Blue Jays take Biagini in Rule 5 Draft
Righty will likely convert to reliever in Spring Training
NASHVILLE, Tenn. -- The Blue Jays added some depth to their pitching staff on Thursday morning by selecting right-hander Joe Biagini in the Rule 5 Draft.
Biagini went 10-7 with a 2.42 ERA in 23 games for Double-A Richmond of the Giants' organization. He struck out 84 and walked 34 while posting a 1.12 WHIP over 130 1/3 innings.
Biagini made all but one of his appearances in 2015 as a starter, but the Blue Jays anticipate using him out of the bullpen next season. Biagini will transition to that role during Spring Training, but the 25-year-old will have an opportunity to compete for a rotation job while in camp.
"He was really high on our board," Blue Jays general manager Ross Atkins said. "At some points, he would have been the first pick for us. There were another couple of guys who were in the mix, but a powerful right-handed pitcher that potentially will shorten up, we'll put him in shorter stints and see if there is some upside to his stuff."
The Blue Jays will pay $50,000 to the Giants as compensation for the pick. Toronto will have to keep Biagini on its 25-man roster for the entire season, and he must remain active for at least 90 days. If Biagini does not remain on the roster, he would have to be offered back to San Francisco for $25,000.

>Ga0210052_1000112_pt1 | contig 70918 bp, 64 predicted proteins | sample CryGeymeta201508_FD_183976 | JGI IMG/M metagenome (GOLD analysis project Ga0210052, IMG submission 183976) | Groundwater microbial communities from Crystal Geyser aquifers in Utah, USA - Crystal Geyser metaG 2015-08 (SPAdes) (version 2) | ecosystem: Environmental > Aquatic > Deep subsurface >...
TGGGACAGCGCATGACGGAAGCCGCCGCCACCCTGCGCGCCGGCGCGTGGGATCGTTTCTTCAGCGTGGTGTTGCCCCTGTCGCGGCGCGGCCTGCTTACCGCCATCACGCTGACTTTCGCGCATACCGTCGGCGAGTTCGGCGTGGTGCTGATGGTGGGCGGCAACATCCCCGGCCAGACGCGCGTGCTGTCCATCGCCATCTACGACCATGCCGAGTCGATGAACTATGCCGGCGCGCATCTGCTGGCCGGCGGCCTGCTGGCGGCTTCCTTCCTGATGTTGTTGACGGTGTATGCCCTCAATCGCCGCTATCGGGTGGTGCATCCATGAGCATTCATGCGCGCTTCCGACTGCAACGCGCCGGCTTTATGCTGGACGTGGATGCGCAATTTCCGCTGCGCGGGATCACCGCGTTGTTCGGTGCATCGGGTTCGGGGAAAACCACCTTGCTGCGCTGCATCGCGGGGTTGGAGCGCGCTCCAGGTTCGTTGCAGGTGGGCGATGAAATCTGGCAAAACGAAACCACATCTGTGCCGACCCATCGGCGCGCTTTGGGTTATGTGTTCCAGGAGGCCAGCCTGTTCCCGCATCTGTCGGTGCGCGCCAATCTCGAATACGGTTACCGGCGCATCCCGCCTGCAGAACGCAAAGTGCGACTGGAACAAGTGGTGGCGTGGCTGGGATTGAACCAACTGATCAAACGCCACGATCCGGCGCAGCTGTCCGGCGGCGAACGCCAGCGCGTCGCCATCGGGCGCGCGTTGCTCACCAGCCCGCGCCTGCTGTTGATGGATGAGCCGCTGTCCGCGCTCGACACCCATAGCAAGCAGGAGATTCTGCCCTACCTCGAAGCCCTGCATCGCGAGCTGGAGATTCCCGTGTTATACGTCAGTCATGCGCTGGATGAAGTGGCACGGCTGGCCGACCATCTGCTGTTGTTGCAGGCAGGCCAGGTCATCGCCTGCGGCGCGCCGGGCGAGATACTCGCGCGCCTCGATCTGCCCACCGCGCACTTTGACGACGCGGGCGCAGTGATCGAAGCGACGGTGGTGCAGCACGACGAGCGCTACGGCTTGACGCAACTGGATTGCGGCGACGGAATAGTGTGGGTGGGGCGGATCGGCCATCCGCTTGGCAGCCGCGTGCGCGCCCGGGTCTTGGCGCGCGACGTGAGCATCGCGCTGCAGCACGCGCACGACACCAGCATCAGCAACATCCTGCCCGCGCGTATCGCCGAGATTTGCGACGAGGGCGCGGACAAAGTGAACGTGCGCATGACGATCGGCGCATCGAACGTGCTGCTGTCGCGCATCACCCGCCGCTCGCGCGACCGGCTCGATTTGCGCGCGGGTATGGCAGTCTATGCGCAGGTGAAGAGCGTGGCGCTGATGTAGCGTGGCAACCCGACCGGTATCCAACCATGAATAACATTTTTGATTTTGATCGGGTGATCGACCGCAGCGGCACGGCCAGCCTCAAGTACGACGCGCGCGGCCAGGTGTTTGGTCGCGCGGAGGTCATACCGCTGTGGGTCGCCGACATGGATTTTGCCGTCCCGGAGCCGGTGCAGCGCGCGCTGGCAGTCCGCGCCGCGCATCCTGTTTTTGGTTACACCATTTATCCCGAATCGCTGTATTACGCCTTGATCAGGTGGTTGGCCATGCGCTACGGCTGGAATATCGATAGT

There are ways around that rule, and it's possible the two organizations would be able to work out a trade if the Blue Jays wanted to use Biagini in a different capacity. Toronto had five open spots on its 40-man roster, so in a lot of ways, it's a no-lose situation for the ballclub.
The Blue Jays are in the process of overhauling their bullpen. Roberto Osuna, Aaron Sanchez and Brett Cecil are expected to anchor the back end of the 'pen, but after that trio, there are a lot of question marks. The current internal candidates for the remaining positions include: Aaron Loup, Ryan Tepera, Bo Schultz, Chad Jenkins, Steve Delabar and now Biagini.
"A lot to learn about the guy. That's one of the beauties of a Rule 5 Draft," Atkins said of Biagini. "We'll have some time to evaluate and make a decision on if it fits."
Biagini was originally taken in the 26th round of the 2011 Draft. His fastball hits the low 90s, but there's a possibility that he will see an uptick in velocity with a transition to the bullpen. He also has a curveball and a changeup in his repertoire.
In four Minor League seasons, Biagini is 29-30 with a 4.06 ERA, with 86 of his 89 appearances coming as a starter. Toronto selected Biagini in the first round of the Rule 5 Draft and then opted to pass on a second-round selection. The club also declined to make a pick in the Minor League portion of the Rule 5 Draft.
"Really comes down to the level of interest, how much upside and then what our alternatives are internally," Atkins said when asked why Toronto didn't make a pick in the Minor League portion. "One of the things we feel strongly about it is giving the opportunity and being committed to the players that we've drafted, we've developed."